"He said he thought he was dead after that one," Kimberly said. "He was back over there in 2005, and was in a Humvee accident. He had a head injury and was hospitalized for three days."

Then came word Justen has been ordered on a third seven-month deployment to Iraq and is scheduled to leave with his unit early next year.

This woman, who describes herself as a "pissed-off mom," vows to make sure it doesn't happen.

She's just one woman trying to influence a sprawling military bureaucracy to do what she believes is the right thing for her family. The way Kimberly sees it, she has no choice.

"This is something I have to do," she said, sitting on the edge of a couch in the family's comfortable new home south of Norwalk. "I'm not anti-military, and I'm proud of my husband and sons and their service. I'm not political. I'm not going to stand in front of the White House with a sign, screaming at the president. I just know that sending Justen back over there is morally wrong."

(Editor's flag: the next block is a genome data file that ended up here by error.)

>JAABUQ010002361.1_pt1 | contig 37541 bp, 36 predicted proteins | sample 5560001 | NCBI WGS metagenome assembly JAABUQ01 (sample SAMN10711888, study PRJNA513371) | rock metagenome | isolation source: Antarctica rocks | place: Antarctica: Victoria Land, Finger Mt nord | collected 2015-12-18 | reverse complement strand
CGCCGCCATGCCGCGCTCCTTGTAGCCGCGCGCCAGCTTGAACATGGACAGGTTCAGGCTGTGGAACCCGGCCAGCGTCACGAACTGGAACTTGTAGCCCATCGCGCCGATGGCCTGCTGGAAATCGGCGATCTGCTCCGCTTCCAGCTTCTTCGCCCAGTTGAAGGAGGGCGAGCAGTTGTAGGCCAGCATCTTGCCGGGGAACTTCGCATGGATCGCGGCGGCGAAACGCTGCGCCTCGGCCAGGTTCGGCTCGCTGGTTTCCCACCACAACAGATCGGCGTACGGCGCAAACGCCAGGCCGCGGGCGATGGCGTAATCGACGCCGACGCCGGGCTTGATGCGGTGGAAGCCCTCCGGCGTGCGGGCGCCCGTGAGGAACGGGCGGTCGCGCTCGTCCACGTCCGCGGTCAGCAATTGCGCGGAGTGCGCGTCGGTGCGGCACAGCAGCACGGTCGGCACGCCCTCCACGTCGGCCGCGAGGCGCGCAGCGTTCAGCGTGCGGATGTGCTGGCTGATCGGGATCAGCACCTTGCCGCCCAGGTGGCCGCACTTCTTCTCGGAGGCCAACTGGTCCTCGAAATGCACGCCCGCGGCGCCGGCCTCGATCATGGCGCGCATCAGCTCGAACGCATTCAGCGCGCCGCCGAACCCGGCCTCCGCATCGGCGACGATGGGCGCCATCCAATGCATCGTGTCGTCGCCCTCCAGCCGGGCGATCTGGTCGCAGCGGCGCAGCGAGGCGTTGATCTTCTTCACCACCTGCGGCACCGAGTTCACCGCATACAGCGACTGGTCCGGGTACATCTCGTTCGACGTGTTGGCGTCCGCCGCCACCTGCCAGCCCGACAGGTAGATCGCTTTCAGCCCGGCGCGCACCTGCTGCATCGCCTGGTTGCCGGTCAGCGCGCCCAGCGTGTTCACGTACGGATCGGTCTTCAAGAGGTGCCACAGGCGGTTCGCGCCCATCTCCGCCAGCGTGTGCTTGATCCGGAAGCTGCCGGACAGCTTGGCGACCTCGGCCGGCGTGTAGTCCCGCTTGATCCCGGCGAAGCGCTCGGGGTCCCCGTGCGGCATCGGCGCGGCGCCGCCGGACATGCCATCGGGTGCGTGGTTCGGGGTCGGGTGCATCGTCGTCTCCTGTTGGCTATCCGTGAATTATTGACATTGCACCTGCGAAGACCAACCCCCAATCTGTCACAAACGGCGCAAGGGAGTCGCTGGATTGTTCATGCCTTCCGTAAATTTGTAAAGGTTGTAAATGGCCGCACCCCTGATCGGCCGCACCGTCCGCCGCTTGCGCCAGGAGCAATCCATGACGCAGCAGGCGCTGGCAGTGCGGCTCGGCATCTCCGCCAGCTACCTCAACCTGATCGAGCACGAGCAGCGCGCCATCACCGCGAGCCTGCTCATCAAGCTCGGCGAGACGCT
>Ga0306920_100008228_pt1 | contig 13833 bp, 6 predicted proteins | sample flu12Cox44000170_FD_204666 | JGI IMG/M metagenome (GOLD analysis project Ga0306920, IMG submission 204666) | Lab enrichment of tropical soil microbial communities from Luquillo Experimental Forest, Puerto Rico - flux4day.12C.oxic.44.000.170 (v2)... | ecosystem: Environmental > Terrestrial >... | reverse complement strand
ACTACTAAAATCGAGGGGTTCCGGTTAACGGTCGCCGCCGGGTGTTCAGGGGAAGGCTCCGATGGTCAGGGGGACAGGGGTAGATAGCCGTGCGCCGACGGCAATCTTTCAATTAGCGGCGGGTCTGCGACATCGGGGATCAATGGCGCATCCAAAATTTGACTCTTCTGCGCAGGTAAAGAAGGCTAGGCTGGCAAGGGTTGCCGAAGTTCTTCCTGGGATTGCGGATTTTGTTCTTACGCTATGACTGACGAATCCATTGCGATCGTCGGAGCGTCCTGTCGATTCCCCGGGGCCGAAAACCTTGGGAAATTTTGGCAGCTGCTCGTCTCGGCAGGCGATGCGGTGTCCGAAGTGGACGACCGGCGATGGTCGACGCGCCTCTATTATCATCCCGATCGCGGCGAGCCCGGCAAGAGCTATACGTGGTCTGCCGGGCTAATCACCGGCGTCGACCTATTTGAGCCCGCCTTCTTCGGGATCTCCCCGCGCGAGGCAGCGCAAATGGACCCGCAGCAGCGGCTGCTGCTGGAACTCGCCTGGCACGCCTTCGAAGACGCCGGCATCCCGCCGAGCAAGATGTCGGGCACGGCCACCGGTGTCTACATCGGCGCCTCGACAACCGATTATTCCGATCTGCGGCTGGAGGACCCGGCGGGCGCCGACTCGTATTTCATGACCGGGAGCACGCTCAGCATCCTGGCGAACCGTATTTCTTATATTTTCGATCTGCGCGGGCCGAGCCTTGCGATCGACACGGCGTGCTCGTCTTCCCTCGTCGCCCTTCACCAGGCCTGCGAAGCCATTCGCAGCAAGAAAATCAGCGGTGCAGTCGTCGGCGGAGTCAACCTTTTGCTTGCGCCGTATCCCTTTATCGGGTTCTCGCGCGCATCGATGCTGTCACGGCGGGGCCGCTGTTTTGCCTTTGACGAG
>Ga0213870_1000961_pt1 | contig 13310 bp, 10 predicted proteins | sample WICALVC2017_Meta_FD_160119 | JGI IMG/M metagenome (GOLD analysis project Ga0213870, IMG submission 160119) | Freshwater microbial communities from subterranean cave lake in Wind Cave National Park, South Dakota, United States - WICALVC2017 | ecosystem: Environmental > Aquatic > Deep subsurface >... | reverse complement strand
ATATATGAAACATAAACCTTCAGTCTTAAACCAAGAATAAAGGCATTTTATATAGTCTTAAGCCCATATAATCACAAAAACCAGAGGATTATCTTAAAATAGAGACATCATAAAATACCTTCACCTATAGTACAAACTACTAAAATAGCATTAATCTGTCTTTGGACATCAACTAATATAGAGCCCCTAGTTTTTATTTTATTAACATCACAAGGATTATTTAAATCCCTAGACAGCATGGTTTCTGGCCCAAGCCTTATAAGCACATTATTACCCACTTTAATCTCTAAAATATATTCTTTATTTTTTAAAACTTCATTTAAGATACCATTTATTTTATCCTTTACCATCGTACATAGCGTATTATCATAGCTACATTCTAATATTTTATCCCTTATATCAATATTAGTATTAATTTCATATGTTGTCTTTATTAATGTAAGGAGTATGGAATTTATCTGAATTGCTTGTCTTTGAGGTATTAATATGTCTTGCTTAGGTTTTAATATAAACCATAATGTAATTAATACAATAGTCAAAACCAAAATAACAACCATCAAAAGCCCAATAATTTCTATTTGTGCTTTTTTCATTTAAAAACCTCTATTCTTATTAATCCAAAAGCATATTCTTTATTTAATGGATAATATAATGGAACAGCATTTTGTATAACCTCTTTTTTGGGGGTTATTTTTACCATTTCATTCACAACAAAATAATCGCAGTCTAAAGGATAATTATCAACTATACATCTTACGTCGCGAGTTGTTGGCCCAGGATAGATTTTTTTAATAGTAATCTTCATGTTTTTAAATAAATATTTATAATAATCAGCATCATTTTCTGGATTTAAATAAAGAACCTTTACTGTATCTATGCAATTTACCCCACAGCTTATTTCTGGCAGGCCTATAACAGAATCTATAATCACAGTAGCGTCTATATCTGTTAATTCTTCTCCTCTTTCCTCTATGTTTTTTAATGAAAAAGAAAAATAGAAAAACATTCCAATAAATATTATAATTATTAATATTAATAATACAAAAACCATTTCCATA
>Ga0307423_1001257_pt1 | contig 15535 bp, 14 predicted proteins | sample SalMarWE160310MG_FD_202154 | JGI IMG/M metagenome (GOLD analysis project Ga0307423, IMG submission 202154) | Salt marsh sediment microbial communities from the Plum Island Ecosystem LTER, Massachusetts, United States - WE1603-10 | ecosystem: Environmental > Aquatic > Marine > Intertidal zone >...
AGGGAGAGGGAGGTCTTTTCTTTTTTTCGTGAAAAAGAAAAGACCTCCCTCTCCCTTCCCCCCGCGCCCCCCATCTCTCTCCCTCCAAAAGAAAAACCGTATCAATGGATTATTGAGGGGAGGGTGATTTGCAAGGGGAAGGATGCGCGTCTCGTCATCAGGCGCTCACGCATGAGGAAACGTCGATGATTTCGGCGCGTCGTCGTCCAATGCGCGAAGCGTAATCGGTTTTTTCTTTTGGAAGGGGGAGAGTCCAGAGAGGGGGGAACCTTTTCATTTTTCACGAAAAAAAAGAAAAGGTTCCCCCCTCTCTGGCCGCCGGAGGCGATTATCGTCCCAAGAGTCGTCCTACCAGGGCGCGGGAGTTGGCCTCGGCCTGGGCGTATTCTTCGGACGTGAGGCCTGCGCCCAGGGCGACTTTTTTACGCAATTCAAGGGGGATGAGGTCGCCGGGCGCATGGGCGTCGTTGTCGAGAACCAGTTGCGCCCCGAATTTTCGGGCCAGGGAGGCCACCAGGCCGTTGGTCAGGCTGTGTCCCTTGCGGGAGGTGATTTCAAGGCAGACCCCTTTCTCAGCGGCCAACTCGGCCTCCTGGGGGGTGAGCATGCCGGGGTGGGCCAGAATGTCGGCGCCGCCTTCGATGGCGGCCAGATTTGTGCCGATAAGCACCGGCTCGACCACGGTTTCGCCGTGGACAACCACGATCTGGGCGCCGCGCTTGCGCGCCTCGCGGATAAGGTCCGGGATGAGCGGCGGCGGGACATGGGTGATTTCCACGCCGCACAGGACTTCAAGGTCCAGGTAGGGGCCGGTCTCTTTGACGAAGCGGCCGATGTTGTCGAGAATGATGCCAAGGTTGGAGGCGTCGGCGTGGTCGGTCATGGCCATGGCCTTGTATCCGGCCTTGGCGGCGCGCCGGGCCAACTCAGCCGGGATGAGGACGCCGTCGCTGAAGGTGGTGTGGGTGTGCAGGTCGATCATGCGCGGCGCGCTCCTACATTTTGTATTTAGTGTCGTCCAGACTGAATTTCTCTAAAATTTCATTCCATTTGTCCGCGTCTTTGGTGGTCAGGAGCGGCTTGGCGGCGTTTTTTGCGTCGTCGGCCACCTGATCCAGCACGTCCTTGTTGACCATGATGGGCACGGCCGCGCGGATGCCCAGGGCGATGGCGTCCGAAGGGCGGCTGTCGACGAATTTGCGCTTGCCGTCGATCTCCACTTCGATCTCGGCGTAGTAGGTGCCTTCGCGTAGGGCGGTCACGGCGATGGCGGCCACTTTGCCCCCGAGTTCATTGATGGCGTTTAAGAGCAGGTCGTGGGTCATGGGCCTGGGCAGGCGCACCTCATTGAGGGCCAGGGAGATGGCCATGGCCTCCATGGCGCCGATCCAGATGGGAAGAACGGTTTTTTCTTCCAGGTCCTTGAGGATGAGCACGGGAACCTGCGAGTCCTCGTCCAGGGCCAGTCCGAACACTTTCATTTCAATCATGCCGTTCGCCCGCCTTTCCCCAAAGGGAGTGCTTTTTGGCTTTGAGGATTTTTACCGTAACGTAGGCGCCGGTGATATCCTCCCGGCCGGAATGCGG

She also knows that her sons enlisted together of their own free will, without coercion, in July 2003. Yes, it was over her objections - the truth is, she begged them not to go - but they wouldn't listen. They'd played football and wrestled in school. They had jobs. And the way they saw it, they had a duty.

"They both said, 'Mom, this is something we have to do.' They knew they'd be sent to Iraq, but they were ready to go. They'd been obsessed with the Marine Corps since they were little boys. I thought they'd outgrown it, until that master gunnery sergeant sat in my living room and they signed the papers. A year later, my sons and Jeff were all in Iraq."